Sunday 19 November 2017

Nacewa the biggest casualty following Leinster's tumultuous tour of duty

Isa Nacewa. Photo: PA
Isa Nacewa. Photo: PA

Ruadhri O'Connor

Leinster bid farewell to South Africa last night and after a tumultuous fortnight that ended in a humbling defeat in Bloemfontein on Friday, they'll be glad of the long gap before they have to return.

Not that they didn't enjoy themselves over the course of their four-city sojourn, they did, but a combination of self-inflicted PR gaffes and a defeat took something of the gloss from the tour.

Stuart Lancaster returned to Dublin midway through last week to prepare the players who had remained behind for this Friday's RDS fixture against Edinburgh, the fixture that marks the pivoting of the season towards the serious business.

After four games, the player management system is likely to release the first of the Lions this week, while new father Devin Toner and the patiently waiting Scott Fardy will also bolster a squad that found themselves overpowered on Friday.

The first of the returning players - the short-notice meant they had to spread the squad across three different planes - will link up with them on Monday to step up the preparations, and back at sea level and on home soil they will hope to leave their under-performance against the Cheetahs behind them.

The biggest casualty of the tour was Isa Nacewa, who took 10 flights in 12 days and got 15 minutes of rugby and a calf injury for his reward. The captain is definitely out of Friday's game and it appears he will struggle to be fit for the derby against Munster on Saturday week.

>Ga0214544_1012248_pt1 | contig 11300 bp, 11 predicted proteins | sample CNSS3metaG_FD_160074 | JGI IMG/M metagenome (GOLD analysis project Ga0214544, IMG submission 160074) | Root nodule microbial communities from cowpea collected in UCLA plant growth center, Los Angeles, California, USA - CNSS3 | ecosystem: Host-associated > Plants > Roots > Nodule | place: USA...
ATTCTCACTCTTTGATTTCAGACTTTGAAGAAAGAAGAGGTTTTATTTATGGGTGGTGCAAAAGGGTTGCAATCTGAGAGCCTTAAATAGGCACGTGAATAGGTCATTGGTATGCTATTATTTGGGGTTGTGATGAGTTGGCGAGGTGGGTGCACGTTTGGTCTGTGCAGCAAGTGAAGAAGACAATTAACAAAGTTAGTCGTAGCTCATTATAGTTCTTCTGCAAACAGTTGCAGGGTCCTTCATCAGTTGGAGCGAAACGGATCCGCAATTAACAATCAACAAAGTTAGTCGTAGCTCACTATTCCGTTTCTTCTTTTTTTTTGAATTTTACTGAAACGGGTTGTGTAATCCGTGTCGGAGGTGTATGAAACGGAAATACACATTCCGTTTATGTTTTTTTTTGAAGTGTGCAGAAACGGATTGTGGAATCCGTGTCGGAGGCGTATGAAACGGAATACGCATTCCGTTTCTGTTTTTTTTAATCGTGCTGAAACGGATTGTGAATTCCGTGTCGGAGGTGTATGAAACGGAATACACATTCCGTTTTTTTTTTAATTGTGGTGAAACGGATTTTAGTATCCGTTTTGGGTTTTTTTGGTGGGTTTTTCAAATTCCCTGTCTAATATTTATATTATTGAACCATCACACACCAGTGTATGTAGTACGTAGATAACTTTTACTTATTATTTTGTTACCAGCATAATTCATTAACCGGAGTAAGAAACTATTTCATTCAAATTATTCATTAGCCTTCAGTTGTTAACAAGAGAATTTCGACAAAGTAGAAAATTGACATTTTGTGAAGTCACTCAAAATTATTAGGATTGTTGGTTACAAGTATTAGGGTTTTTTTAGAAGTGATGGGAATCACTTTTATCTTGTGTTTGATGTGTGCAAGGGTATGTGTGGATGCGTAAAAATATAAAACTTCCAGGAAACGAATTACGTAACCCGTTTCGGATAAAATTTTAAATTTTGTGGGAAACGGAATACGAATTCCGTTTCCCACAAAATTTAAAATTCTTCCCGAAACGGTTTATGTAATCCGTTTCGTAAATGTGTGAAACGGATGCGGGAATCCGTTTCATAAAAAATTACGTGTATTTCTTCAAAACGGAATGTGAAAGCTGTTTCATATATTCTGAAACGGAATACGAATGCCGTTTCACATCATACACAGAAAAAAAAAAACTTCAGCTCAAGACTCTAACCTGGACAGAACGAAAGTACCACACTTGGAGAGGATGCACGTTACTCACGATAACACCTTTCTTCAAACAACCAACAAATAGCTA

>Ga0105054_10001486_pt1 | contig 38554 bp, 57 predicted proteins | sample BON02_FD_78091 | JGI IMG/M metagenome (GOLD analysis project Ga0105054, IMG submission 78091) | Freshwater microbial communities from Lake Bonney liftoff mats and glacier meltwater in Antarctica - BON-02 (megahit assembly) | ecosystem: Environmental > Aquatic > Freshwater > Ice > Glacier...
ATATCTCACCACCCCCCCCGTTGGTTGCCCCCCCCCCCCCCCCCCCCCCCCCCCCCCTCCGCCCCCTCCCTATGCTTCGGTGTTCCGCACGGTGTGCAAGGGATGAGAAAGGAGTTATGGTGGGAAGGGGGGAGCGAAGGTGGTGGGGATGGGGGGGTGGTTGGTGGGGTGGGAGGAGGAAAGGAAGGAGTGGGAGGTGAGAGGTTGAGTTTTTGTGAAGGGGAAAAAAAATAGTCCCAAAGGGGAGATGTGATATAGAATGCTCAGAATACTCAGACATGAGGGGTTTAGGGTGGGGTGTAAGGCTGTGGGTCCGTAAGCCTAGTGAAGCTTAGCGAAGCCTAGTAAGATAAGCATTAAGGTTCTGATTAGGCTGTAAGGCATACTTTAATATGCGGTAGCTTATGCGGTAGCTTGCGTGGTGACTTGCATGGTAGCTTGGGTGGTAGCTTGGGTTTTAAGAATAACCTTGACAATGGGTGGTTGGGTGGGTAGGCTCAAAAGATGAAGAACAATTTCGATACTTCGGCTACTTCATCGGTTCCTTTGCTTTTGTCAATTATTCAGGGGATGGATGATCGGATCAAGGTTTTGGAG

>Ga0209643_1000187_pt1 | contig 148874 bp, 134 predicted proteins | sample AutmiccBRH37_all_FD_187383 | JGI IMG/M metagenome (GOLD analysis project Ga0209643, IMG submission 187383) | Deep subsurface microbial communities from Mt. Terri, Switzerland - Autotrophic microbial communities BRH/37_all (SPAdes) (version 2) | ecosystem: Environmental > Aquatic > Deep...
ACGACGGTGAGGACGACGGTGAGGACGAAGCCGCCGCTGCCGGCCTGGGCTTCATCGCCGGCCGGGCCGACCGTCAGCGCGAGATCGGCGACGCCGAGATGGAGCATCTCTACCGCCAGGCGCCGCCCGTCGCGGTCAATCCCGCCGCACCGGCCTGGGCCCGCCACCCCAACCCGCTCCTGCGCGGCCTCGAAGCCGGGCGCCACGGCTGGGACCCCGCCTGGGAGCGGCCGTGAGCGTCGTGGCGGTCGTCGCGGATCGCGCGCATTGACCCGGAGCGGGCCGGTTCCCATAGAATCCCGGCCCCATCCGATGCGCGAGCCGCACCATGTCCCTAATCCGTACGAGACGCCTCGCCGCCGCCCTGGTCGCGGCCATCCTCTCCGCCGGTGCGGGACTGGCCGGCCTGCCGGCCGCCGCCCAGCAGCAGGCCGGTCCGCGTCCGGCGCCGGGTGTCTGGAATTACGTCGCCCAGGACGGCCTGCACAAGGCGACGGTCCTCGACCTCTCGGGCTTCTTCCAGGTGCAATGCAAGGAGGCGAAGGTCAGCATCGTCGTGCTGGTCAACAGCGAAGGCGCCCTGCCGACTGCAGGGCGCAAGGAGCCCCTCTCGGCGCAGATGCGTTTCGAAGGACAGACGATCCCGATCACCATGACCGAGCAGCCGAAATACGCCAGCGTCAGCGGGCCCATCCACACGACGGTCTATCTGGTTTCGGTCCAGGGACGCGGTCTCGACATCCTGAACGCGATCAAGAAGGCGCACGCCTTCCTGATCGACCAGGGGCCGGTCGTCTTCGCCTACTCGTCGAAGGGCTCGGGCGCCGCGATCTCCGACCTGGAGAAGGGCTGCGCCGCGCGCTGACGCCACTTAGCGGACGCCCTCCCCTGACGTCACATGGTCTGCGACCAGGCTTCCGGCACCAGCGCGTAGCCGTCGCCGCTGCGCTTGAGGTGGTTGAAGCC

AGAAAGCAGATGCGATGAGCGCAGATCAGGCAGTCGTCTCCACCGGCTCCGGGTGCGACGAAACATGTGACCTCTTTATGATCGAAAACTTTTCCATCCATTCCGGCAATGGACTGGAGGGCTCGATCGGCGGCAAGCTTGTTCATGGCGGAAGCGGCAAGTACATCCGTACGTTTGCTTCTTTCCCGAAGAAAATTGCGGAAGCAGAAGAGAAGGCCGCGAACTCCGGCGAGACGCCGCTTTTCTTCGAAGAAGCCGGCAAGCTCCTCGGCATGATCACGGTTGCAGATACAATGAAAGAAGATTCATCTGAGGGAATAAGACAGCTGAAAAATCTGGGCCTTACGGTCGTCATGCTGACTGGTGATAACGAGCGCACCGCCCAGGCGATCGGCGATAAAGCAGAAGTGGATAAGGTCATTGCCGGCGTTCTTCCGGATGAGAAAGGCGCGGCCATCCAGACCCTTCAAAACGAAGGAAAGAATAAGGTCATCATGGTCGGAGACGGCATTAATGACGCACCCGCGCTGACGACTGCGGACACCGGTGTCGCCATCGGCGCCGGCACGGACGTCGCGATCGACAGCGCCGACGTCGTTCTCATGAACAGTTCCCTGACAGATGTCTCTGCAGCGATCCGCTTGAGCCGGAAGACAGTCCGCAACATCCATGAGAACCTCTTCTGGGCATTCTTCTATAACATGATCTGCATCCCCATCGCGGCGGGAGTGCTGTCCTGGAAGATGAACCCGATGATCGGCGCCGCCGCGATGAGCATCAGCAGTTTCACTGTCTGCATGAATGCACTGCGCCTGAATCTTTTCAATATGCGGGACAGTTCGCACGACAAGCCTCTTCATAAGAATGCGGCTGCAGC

Ulster await a week later in Belfast before Europe arrives and so Leo Cullen moves into phase two of the campaign with his internationals on board and much to ponder after conceding five tries in a match for the first time since the Scarlets did it to them last November.

"Stuart left and did a session with some of the guys on Thursday and Friday, because we know the preparations are short for next week and we need to get those guys up and running again," Cullen said. "We'll try and get guys back (from South Africa) in as best shape as possible and we'll start to plan ahead."

Cullen is promising an "extensive review" of the province's trip, taking in the on-field work and the off-field mistakes that led to Nacewa and Jamison Gibson-Park being turned away at immigration and Cian Healy being asked to leave an internal flight last week.

"There's definitely things we could have done better, it was a really good learning exercise for us as a group, staff and players. We'll look back and see what we can do better next time. We got a lot of things right about the trip, but we can always do things better and we'll assess and make a plan for next time we're here. A huge amount of planning went into the trip and for the most part it worked pretty well."

On the pitch, they'll reflect on the fact they were overpowered in the contact zone by a Cheetahs team who finally showed that they can be a positive addition to the division.

Although the crowd of almost 7,000 leaves room for improvement, the proposition of the Toyota Stadium becoming an intimidating away venue is one the competition could do with - especially given the Southern Kings' struggles.

Fifteen points from a possible 20 is not a bad return from the first four games, but the performances have yet to hit the kind of level Leinster expect of themselves and they'll need the likes of Robbie Henshaw and Jack McGrath to lift the standard at UCD this week.

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